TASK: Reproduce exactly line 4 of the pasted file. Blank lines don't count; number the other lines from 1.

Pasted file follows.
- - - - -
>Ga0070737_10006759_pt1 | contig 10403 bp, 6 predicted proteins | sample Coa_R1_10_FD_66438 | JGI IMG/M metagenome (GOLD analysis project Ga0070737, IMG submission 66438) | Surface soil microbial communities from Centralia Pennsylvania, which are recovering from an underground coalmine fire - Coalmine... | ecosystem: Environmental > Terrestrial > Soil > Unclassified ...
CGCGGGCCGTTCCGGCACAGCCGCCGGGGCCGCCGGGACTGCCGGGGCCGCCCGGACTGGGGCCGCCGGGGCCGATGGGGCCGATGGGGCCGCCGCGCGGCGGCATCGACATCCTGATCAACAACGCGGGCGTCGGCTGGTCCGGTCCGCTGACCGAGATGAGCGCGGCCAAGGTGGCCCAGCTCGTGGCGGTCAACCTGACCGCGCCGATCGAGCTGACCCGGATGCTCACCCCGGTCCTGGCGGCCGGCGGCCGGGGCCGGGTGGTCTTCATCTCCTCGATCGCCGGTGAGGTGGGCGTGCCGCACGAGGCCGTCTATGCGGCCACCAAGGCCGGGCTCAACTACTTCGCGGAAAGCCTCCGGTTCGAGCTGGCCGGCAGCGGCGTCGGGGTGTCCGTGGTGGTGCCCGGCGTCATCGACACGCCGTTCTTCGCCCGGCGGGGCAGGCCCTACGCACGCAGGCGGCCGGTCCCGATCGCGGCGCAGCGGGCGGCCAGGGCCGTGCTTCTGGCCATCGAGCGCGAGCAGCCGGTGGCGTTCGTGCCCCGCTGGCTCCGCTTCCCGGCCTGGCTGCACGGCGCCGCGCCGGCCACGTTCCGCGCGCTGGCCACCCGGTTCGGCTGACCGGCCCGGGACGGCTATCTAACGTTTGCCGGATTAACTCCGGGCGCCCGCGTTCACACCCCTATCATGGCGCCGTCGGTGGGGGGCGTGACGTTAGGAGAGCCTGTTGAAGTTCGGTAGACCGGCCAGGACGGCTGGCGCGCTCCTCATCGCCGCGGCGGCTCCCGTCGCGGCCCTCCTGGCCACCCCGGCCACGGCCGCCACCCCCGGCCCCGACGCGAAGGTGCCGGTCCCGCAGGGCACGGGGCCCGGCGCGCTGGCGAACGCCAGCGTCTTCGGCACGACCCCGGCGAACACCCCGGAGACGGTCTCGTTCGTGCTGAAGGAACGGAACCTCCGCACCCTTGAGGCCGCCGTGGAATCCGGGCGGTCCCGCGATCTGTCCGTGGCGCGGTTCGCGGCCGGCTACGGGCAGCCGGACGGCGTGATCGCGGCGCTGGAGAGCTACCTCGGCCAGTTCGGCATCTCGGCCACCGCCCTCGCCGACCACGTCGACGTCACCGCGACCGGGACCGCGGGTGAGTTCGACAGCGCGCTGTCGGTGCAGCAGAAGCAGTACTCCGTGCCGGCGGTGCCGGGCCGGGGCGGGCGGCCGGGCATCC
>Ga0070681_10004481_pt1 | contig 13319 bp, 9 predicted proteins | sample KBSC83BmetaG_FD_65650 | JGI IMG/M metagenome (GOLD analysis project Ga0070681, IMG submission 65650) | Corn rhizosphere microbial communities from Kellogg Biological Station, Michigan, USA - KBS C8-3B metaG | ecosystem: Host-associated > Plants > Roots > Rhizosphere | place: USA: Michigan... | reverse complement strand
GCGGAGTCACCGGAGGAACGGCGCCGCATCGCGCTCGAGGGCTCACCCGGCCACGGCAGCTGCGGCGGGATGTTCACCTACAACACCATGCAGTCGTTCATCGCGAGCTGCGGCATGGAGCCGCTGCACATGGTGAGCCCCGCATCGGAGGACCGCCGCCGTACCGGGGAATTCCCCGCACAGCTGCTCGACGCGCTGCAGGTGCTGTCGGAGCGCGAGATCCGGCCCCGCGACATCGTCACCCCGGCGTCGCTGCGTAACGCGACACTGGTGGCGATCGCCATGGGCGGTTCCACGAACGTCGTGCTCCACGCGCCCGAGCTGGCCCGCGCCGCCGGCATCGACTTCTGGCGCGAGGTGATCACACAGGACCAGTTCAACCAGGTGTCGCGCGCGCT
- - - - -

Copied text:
GCGGAGTCACCGGAGGAACGGCGCCGCATCGCGCTCGAGGGCTCACCCGGCCACGGCAGCTGCGGCGGGATGTTCACCTACAACACCATGCAGTCGTTCATCGCGAGCTGCGGCATGGAGCCGCTGCACATGGTGAGCCCCGCATCGGAGGACCGCCGCCGTACCGGGGAATTCCCCGCACAGCTGCTCGACGCGCTGCAGGTGCTGTCGGAGCGCGAGATCCGGCCCCGCGACATCGTCACCCCGGCGTCGCTGCGTAACGCGACACTGGTGGCGATCGCCATGGGCGGTTCCACGAACGTCGTGCTCCACGCGCCCGAGCTGGCCCGCGCCGCCGGCATCGACTTCTGGCGCGAGGTGATCACACAGGACCAGTTCAACCAGGTGTCGCGCGCGCT